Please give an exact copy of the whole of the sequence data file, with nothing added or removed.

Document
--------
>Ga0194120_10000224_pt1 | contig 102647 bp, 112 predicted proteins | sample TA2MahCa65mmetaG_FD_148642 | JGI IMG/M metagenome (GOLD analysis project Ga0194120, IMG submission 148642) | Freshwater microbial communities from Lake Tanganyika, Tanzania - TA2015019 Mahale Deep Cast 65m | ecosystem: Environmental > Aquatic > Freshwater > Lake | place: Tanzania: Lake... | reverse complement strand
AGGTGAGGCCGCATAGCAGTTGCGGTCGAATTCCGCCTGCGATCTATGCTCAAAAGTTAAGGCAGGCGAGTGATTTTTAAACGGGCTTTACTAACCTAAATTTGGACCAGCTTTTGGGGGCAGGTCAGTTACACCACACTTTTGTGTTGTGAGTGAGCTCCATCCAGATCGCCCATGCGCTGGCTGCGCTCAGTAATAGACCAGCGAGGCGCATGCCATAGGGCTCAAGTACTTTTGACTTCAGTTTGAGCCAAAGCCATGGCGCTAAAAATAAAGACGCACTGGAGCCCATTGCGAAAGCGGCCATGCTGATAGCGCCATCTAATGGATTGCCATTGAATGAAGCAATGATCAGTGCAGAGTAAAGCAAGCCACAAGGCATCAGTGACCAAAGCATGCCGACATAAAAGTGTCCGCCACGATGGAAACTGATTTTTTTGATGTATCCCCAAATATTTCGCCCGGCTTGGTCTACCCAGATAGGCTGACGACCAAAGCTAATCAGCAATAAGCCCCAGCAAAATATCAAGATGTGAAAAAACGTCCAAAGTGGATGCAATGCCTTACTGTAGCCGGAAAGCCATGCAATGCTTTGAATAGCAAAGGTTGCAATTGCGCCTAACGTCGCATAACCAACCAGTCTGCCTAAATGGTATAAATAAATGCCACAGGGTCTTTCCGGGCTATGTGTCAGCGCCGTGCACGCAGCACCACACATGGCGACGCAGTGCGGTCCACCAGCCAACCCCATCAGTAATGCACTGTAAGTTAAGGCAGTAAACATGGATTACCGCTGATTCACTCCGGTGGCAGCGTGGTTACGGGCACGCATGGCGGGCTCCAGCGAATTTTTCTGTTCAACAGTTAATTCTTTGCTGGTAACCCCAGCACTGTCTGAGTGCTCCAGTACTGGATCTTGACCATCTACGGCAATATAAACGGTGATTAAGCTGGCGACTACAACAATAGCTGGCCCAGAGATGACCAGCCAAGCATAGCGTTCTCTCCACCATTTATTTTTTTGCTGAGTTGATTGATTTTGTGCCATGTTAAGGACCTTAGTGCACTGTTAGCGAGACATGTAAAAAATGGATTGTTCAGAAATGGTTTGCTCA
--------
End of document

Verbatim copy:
>Ga0194120_10000224_pt1 | contig 102647 bp, 112 predicted proteins | sample TA2MahCa65mmetaG_FD_148642 | JGI IMG/M metagenome (GOLD analysis project Ga0194120, IMG submission 148642) | Freshwater microbial communities from Lake Tanganyika, Tanzania - TA2015019 Mahale Deep Cast 65m | ecosystem: Environmental > Aquatic > Freshwater > Lake | place: Tanzania: Lake... | reverse complement strand
AGGTGAGGCCGCATAGCAGTTGCGGTCGAATTCCGCCTGCGATCTATGCTCAAAAGTTAAGGCAGGCGAGTGATTTTTAAACGGGCTTTACTAACCTAAATTTGGACCAGCTTTTGGGGGCAGGTCAGTTACACCACACTTTTGTGTTGTGAGTGAGCTCCATCCAGATCGCCCATGCGCTGGCTGCGCTCAGTAATAGACCAGCGAGGCGCATGCCATAGGGCTCAAGTACTTTTGACTTCAGTTTGAGCCAAAGCCATGGCGCTAAAAATAAAGACGCACTGGAGCCCATTGCGAAAGCGGCCATGCTGATAGCGCCATCTAATGGATTGCCATTGAATGAAGCAATGATCAGTGCAGAGTAAAGCAAGCCACAAGGCATCAGTGACCAAAGCATGCCGACATAAAAGTGTCCGCCACGATGGAAACTGATTTTTTTGATGTATCCCCAAATATTTCGCCCGGCTTGGTCTACCCAGATAGGCTGACGACCAAAGCTAATCAGCAATAAGCCCCAGCAAAATATCAAGATGTGAAAAAACGTCCAAAGTGGATGCAATGCCTTACTGTAGCCGGAAAGCCATGCAATGCTTTGAATAGCAAAGGTTGCAATTGCGCCTAACGTCGCATAACCAACCAGTCTGCCTAAATGGTATAAATAAATGCCACAGGGTCTTTCCGGGCTATGTGTCAGCGCCGTGCACGCAGCACCACACATGGCGACGCAGTGCGGTCCACCAGCCAACCCCATCAGTAATGCACTGTAAGTTAAGGCAGTAAACATGGATTACCGCTGATTCACTCCGGTGGCAGCGTGGTTACGGGCACGCATGGCGGGCTCCAGCGAATTTTTCTGTTCAACAGTTAATTCTTTGCTGGTAACCCCAGCACTGTCTGAGTGCTCCAGTACTGGATCTTGACCATCTACGGCAATATAAACGGTGATTAAGCTGGCGACTACAACAATAGCTGGCCCAGAGATGACCAGCCAAGCATAGCGTTCTCTCCACCATTTATTTTTTTGCTGAGTTGATTGATTTTGTGCCATGTTAAGGACCTTAGTGCACTGTTAGCGAGACATGTAAAAAATGGATTGTTCAGAAATGGTTTGCTCA